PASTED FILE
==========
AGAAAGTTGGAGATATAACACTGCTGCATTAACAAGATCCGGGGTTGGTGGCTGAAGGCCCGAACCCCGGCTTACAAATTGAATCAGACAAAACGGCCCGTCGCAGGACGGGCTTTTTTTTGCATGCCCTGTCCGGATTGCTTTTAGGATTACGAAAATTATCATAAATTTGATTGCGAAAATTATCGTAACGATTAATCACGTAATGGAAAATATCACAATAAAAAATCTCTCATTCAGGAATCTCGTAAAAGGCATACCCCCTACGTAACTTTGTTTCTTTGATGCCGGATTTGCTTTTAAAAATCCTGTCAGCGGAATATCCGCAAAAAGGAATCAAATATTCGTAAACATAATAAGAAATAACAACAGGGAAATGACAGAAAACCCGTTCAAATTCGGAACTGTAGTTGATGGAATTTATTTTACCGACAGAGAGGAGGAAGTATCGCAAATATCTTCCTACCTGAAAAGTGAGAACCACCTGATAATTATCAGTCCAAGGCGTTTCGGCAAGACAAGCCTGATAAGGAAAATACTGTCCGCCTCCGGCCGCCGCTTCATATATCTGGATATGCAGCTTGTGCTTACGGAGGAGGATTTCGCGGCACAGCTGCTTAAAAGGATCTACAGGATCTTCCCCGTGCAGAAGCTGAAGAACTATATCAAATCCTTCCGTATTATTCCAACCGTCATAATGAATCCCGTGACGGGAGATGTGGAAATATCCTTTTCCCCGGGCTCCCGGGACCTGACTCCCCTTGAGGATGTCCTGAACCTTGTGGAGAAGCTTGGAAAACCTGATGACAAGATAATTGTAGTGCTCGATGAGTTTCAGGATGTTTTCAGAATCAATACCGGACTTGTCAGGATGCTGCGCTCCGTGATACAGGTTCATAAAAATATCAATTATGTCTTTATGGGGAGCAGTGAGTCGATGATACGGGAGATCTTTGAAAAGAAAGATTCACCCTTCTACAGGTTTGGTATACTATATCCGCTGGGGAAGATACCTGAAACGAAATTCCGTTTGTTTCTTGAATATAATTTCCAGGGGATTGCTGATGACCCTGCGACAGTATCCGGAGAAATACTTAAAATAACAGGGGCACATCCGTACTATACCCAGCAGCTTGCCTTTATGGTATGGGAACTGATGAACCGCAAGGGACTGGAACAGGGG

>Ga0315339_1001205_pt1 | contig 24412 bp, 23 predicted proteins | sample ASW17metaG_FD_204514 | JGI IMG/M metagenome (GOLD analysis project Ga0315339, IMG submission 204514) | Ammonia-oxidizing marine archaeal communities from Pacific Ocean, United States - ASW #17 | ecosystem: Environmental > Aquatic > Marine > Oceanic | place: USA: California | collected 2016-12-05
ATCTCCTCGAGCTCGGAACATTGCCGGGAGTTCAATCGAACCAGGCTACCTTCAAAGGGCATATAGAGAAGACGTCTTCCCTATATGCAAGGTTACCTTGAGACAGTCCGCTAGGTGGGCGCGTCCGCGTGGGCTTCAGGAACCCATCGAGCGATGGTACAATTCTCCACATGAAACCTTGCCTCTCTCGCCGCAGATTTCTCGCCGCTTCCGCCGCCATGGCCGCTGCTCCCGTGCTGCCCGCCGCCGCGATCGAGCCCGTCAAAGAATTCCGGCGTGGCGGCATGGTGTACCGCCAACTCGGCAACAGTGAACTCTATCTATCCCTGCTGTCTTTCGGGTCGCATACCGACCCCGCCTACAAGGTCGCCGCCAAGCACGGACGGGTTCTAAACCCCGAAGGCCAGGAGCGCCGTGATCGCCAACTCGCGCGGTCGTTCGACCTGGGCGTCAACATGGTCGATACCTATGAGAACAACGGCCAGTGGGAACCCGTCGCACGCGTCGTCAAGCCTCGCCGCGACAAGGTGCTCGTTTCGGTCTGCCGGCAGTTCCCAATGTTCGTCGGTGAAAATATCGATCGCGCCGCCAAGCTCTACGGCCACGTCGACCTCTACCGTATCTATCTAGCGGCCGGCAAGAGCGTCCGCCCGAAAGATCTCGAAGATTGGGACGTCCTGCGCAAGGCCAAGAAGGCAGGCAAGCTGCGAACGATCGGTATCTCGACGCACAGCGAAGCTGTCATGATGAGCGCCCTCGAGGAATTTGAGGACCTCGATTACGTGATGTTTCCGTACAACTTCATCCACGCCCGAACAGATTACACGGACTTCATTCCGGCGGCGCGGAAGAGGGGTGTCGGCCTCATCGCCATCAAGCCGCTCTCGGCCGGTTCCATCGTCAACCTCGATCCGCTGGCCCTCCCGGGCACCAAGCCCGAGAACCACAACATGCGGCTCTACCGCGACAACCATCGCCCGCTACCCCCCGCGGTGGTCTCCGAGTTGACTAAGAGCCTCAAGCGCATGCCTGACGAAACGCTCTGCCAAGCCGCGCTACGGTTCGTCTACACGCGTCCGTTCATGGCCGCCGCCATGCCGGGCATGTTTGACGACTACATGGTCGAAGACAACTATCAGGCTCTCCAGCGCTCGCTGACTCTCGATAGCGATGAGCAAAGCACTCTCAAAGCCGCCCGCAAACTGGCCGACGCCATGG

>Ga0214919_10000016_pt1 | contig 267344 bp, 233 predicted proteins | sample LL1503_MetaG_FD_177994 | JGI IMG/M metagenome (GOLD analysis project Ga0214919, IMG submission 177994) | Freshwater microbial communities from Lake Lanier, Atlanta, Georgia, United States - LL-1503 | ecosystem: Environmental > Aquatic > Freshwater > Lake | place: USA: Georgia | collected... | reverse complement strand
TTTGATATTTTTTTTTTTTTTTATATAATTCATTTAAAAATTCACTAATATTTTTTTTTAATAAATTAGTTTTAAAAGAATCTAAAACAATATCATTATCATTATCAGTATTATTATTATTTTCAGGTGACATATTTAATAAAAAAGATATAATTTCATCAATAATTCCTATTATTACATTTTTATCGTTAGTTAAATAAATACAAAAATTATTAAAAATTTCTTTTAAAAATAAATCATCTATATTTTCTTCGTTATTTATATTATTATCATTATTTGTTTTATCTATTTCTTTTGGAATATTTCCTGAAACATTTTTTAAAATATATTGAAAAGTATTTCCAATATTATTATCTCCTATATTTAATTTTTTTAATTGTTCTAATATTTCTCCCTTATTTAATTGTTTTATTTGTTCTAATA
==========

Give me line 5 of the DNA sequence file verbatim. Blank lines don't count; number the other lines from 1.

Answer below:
TTTGATATTTTTTTTTTTTTTTATATAATTCATTTAAAAATTCACTAATATTTTTTTTTAATAAATTAGTTTTAAAAGAATCTAAAACAATATCATTATCATTATCAGTATTATTATTATTTTCAGGTGACATATTTAATAAAAAAGATATAATTTCATCAATAATTCCTATTATTACATTTTTATCGTTAGTTAAATAAATACAAAAATTATTAAAAATTTCTTTTAAAAATAAATCATCTATATTTTCTTCGTTATTTATATTATTATCATTATTTGTTTTATCTATTTCTTTTGGAATATTTCCTGAAACATTTTTTAAAATATATTGAAAAGTATTTCCAATATTATTATCTCCTATATTTAATTTTTTTAATTGTTCTAATATTTCTCCCTTATTTAATTGTTTTATTTGTTCTAATA